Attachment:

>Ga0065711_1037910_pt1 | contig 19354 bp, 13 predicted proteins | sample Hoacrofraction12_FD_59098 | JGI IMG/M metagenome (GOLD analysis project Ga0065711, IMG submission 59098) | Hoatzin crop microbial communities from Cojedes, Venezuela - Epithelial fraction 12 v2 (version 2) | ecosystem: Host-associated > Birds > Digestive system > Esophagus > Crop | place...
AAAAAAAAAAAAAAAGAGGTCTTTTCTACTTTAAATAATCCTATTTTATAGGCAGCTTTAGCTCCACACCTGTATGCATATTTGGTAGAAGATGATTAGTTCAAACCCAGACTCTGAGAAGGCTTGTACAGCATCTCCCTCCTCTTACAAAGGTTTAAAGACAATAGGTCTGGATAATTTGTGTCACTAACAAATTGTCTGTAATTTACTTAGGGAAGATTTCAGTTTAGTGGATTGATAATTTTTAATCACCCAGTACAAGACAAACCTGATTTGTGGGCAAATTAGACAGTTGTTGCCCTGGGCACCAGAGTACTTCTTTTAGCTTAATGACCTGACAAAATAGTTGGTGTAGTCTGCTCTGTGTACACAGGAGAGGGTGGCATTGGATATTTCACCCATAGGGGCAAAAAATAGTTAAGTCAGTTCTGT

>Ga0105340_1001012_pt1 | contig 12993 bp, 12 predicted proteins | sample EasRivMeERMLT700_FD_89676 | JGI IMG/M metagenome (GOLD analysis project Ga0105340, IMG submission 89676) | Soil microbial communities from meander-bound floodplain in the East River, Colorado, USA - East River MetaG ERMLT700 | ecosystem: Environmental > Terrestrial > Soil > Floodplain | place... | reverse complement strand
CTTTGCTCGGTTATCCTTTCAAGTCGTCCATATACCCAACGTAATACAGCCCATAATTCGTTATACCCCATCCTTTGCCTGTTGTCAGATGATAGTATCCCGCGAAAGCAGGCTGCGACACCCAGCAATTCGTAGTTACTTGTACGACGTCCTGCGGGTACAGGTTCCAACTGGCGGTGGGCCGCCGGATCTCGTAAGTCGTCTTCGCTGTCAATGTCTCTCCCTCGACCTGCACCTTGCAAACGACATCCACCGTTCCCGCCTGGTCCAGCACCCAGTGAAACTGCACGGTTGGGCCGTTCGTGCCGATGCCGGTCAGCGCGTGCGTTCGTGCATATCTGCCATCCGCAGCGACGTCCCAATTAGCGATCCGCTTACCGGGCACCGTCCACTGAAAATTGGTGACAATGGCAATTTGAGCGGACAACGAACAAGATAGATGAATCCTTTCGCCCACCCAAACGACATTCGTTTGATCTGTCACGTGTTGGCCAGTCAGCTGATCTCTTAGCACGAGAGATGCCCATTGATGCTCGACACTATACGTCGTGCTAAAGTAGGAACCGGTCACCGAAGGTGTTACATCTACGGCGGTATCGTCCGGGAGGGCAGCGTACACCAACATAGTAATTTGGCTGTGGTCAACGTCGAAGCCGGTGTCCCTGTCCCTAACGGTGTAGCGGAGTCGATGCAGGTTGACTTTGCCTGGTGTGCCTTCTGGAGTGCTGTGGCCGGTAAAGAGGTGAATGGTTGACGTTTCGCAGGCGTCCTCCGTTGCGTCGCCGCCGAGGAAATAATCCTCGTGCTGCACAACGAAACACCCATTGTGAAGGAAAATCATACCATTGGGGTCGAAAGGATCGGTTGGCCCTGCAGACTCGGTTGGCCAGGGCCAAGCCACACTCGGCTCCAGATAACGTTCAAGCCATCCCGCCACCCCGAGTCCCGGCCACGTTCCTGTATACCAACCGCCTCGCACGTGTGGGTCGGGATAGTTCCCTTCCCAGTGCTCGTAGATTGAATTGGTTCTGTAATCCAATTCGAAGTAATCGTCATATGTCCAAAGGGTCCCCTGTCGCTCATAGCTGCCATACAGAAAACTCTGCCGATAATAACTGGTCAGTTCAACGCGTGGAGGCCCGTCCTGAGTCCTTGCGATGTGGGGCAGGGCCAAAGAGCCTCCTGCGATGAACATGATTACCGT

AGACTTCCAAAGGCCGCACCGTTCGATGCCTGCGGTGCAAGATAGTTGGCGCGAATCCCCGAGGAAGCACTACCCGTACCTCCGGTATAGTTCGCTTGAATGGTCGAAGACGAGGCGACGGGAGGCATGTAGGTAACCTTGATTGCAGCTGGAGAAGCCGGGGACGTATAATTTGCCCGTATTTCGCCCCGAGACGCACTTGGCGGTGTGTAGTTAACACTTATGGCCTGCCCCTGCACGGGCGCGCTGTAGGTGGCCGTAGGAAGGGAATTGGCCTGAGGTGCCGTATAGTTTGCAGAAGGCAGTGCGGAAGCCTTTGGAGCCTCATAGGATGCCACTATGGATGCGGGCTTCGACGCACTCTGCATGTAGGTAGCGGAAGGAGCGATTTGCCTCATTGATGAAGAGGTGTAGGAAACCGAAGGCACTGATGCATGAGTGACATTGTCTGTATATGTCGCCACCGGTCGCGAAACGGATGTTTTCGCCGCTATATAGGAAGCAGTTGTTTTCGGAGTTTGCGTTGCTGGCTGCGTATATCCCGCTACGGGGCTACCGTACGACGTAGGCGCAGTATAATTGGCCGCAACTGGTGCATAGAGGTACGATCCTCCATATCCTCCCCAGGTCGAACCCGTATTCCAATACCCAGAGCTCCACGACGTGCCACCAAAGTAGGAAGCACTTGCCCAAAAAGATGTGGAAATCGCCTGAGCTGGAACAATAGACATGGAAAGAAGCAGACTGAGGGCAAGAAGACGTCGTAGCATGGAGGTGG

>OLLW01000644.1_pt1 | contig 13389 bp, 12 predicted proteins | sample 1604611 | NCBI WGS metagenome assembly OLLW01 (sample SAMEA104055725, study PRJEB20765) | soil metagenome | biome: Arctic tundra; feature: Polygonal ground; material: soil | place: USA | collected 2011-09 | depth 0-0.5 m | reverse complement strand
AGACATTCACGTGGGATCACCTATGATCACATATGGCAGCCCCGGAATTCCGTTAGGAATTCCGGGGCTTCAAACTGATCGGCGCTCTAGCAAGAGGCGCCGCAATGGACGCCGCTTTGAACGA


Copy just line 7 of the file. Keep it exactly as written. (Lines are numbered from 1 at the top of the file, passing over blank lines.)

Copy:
AGACATTCACGTGGGATCACCTATGATCACATATGGCAGCCCCGGAATTCCGTTAGGAATTCCGGGGCTTCAAACTGATCGGCGCTCTAGCAAGAGGCGCCGCAATGGACGCCGCTTTGAACGA